The MOHMQuit (Midwives and Obstetricians Helping Mothers to Quit Smoking) Trial: protocol for a stepped-wedge implementation trial to improve best practice smoking cessation support in public antenatal care services

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Implementation Science


Background: Smoking during pregnancy is the most important preventable cause of adverse pregnancy outcomes, yet smoking cessation support (SCS) is inconsistently provided. The MOMHQUIT intervention was developed to address this evidence-practice gap, using the Behaviour Change Wheel method by mapping barriers to intervention strategies. MOHMQuit includes systems, leadership and clinician elements. This implementation trial will determine the effectiveness and cost-effectiveness of MOHMQuit in improving smoking cessation rates in pregnant women in public maternity care services in Australia; test the mechanisms of action of the intervention strategies; and examine implementation outcomes. Methods: A stepped-wedge cluster-randomised design will be used. Implementation of MOHMQuit will include reinforcing leadership investment in SCS as a clinical priority, strengthening maternity care clinicians’ knowledge, skills, confidence and attitudes towards the provision of SCS, and clinicians’ documentation of guideline-recommended SCS provided during antenatal care. Approximately, 4000 women who report smoking during pregnancy will be recruited across nine sites. The intervention and its implementation will be evaluated using a mixed methods approach. The primary outcome will be 7-day point prevalence abstinence at the end of pregnancy, among pregnant smokers, verified by salivary cotinine testing. Continuous data collection from electronic medical records and telephone interviews with postpartum women will occur throughout 32 months of the trial to assess changes in cessation rates reported by women, and SCS documented by clinicians and reported by women. Data collection to assess changes in clinicians’ knowledge, skills, confidence and attitudes will occur prior to and immediately after the intervention at each site, and again 6 months later. Questionnaires at 3 months following the intervention, and semi-structured interviews at 6 months with maternity service leaders will explore leaders’ perceptions of acceptability, adoption, appropriateness, feasibility, adaptations and fidelity of delivery of the MOHMQuit intervention. Structural equation modelling will examine causal linkages between the strategies, mediators and outcomes. Cost-effectiveness analyses will also be undertaken. Discussion: This study will provide evidence of the effectiveness of a multi-level implementation intervention to support policy decisions; and evidence regarding mechanisms of action of the intervention strategies (how the strategies effected outcomes) to support further theoretical developments in implementation science. Trial registration: ACTRN12622000167763, registered February 2nd 2022.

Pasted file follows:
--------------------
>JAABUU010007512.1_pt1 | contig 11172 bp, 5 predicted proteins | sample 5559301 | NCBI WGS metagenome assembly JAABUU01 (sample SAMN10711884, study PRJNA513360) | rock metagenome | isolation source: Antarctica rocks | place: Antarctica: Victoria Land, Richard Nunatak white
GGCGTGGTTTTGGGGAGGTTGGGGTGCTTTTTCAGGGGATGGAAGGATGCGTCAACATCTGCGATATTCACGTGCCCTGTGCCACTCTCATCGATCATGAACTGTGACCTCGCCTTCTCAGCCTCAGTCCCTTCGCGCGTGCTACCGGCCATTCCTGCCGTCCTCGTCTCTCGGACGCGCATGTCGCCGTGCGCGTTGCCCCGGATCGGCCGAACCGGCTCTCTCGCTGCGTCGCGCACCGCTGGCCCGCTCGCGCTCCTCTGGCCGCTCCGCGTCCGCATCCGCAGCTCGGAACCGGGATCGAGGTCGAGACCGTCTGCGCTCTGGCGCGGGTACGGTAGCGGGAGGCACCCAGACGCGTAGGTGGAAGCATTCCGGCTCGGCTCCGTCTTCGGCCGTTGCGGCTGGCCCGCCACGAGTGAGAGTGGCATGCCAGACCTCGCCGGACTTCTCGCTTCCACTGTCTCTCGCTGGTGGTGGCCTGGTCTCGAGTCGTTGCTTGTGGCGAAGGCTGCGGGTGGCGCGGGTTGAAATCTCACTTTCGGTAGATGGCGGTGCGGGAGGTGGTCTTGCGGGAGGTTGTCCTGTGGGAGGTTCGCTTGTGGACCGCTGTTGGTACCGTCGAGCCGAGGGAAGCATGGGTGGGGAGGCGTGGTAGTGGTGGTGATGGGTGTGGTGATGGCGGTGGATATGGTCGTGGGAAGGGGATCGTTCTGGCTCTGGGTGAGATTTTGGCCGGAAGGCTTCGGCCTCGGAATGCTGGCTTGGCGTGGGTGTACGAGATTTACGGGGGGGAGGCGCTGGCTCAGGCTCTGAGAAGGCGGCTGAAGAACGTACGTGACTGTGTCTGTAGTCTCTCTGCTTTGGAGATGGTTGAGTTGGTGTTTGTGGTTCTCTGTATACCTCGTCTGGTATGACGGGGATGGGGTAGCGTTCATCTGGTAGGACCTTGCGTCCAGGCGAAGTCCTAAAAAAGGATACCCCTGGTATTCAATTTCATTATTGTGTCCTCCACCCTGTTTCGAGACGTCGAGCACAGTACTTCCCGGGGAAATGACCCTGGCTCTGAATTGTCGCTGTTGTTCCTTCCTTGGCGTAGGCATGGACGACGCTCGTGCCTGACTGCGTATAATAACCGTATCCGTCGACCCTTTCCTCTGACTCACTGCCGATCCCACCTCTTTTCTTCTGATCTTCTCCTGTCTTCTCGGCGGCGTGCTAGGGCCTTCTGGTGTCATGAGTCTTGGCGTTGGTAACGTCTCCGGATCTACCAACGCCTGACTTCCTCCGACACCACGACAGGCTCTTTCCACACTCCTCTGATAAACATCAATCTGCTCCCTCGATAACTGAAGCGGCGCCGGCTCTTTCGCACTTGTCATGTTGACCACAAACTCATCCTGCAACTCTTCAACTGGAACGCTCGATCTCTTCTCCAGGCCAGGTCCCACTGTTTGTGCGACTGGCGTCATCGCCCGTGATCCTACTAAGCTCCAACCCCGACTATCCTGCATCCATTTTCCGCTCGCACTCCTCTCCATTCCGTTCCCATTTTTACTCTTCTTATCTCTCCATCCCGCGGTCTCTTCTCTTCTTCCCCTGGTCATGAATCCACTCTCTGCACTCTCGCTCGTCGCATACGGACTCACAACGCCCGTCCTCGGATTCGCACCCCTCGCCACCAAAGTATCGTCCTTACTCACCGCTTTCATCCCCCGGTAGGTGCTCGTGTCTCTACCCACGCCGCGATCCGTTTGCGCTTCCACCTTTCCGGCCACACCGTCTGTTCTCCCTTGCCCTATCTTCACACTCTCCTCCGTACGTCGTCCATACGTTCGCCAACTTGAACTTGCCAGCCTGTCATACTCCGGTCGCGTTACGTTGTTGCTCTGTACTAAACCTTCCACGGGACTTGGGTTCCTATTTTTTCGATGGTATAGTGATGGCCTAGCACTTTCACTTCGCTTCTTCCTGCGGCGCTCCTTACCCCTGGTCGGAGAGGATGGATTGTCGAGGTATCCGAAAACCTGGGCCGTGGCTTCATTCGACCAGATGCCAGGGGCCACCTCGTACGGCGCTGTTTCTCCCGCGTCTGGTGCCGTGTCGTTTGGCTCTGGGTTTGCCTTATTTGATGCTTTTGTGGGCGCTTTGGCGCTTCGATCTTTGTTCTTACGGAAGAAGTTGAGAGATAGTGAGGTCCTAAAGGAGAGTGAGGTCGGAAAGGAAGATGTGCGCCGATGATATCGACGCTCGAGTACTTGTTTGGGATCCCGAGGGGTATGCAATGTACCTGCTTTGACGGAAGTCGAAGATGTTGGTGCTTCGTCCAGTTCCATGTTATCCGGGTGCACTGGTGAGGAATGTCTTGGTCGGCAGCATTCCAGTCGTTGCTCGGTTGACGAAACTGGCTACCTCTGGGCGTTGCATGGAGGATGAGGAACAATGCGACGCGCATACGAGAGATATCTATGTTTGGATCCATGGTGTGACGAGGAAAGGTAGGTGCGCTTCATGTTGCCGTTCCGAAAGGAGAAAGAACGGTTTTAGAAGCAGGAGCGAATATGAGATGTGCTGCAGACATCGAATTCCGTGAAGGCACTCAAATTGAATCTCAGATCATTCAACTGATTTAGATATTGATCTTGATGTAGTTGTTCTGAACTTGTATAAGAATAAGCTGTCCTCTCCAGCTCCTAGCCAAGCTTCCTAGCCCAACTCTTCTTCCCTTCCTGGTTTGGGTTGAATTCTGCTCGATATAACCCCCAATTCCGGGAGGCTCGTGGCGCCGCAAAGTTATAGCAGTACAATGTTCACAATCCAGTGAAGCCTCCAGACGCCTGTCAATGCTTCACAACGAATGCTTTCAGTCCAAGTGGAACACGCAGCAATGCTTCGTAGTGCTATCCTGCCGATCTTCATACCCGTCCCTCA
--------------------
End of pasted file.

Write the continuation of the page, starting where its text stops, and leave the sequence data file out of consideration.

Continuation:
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Vanderbilt University



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